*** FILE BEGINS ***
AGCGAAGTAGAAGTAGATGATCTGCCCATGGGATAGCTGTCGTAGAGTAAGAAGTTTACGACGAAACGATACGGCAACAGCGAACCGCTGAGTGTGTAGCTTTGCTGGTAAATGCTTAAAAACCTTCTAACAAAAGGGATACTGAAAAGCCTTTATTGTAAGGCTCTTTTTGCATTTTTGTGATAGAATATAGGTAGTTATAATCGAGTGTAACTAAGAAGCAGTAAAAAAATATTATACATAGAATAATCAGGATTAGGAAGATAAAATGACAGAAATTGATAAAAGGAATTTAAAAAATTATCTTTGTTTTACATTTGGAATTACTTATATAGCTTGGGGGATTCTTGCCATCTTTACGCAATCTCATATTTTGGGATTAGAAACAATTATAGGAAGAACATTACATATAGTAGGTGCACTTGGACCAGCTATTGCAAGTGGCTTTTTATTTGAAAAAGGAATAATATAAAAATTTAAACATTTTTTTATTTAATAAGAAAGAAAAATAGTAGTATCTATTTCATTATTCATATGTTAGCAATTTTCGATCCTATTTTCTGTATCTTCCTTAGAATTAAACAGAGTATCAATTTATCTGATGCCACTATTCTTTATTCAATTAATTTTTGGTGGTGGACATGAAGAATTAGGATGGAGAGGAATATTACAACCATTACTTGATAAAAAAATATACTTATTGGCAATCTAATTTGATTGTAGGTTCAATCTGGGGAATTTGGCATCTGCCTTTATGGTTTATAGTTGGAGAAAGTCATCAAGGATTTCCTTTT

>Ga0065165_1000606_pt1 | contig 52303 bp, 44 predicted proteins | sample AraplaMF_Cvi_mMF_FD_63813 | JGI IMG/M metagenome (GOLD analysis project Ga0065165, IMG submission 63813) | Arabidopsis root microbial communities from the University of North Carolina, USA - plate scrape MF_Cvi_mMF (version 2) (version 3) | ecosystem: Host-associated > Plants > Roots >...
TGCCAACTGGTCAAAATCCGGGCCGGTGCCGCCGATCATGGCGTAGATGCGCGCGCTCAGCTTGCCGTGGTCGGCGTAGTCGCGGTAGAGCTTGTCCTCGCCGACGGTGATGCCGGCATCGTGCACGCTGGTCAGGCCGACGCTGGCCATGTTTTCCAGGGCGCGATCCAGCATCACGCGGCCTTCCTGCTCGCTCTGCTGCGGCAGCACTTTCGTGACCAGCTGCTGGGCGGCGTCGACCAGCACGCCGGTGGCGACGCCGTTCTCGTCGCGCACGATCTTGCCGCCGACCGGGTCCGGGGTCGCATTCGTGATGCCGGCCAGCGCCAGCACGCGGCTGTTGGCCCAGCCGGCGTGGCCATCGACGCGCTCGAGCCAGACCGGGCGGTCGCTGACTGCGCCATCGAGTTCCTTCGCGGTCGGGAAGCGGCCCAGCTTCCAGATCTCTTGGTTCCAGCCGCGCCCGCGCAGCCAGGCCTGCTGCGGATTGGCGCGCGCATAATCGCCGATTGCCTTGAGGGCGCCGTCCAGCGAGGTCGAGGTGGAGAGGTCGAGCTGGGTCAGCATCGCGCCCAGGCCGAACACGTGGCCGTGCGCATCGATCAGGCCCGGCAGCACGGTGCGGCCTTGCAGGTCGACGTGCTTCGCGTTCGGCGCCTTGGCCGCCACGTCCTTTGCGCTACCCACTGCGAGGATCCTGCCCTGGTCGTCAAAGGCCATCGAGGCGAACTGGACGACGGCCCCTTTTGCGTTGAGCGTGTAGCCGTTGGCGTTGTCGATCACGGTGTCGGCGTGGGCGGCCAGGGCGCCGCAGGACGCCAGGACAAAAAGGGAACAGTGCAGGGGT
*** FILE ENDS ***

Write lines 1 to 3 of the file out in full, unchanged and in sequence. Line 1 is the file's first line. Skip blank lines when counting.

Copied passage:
AGCGAAGTAGAAGTAGATGATCTGCCCATGGGATAGCTGTCGTAGAGTAAGAAGTTTACGACGAAACGATACGGCAACAGCGAACCGCTGAGTGTGTAGCTTTGCTGGTAAATGCTTAAAAACCTTCTAACAAAAGGGATACTGAAAAGCCTTTATTGTAAGGCTCTTTTTGCATTTTTGTGATAGAATATAGGTAGTTATAATCGAGTGTAACTAAGAAGCAGTAAAAAAATATTATACATAGAATAATCAGGATTAGGAAGATAAAATGACAGAAATTGATAAAAGGAATTTAAAAAATTATCTTTGTTTTACATTTGGAATTACTTATATAGCTTGGGGGATTCTTGCCATCTTTACGCAATCTCATATTTTGGGATTAGAAACAATTATAGGAAGAACATTACATATAGTAGGTGCACTTGGACCAGCTATTGCAAGTGGCTTTTTATTTGAAAAAGGAATAATATAAAAATTTAAACATTTTTTTATTTAATAAGAAAGAAAAATAGTAGTATCTATTTCATTATTCATATGTTAGCAATTTTCGATCCTATTTTCTGTATCTTCCTTAGAATTAAACAGAGTATCAATTTATCTGATGCCACTATTCTTTATTCAATTAATTTTTGGTGGTGGACATGAAGAATTAGGATGGAGAGGAATATTACAACCATTACTTGATAAAAAAATATACTTATTGGCAATCTAATTTGATTGTAGGTTCAATCTGGGGAATTTGGCATCTGCCTTTATGGTTTATAGTTGGAGAAAGTCATCAAGGATTTCCTTTT

>Ga0065165_1000606_pt1 | contig 52303 bp, 44 predicted proteins | sample AraplaMF_Cvi_mMF_FD_63813 | JGI IMG/M metagenome (GOLD analysis project Ga0065165, IMG submission 63813) | Arabidopsis root microbial communities from the University of North Carolina, USA - plate scrape MF_Cvi_mMF (version 2) (version 3) | ecosystem: Host-associated > Plants > Roots >...
TGCCAACTGGTCAAAATCCGGGCCGGTGCCGCCGATCATGGCGTAGATGCGCGCGCTCAGCTTGCCGTGGTCGGCGTAGTCGCGGTAGAGCTTGTCCTCGCCGACGGTGATGCCGGCATCGTGCACGCTGGTCAGGCCGACGCTGGCCATGTTTTCCAGGGCGCGATCCAGCATCACGCGGCCTTCCTGCTCGCTCTGCTGCGGCAGCACTTTCGTGACCAGCTGCTGGGCGGCGTCGACCAGCACGCCGGTGGCGACGCCGTTCTCGTCGCGCACGATCTTGCCGCCGACCGGGTCCGGGGTCGCATTCGTGATGCCGGCCAGCGCCAGCACGCGGCTGTTGGCCCAGCCGGCGTGGCCATCGACGCGCTCGAGCCAGACCGGGCGGTCGCTGACTGCGCCATCGAGTTCCTTCGCGGTCGGGAAGCGGCCCAGCTTCCAGATCTCTTGGTTCCAGCCGCGCCCGCGCAGCCAGGCCTGCTGCGGATTGGCGCGCGCATAATCGCCGATTGCCTTGAGGGCGCCGTCCAGCGAGGTCGAGGTGGAGAGGTCGAGCTGGGTCAGCATCGCGCCCAGGCCGAACACGTGGCCGTGCGCATCGATCAGGCCCGGCAGCACGGTGCGGCCTTGCAGGTCGACGTGCTTCGCGTTCGGCGCCTTGGCCGCCACGTCCTTTGCGCTACCCACTGCGAGGATCCTGCCCTGGTCGTCAAAGGCCATCGAGGCGAACTGGACGACGGCCCCTTTTGCGTTGAGCGTGTAGCCGTTGGCGTTGTCGATCACGGTGTCGGCGTGGGCGGCCAGGGCGCCGCAGGACGCCAGGACAAAAAGGGAACAGTGCAGGGGT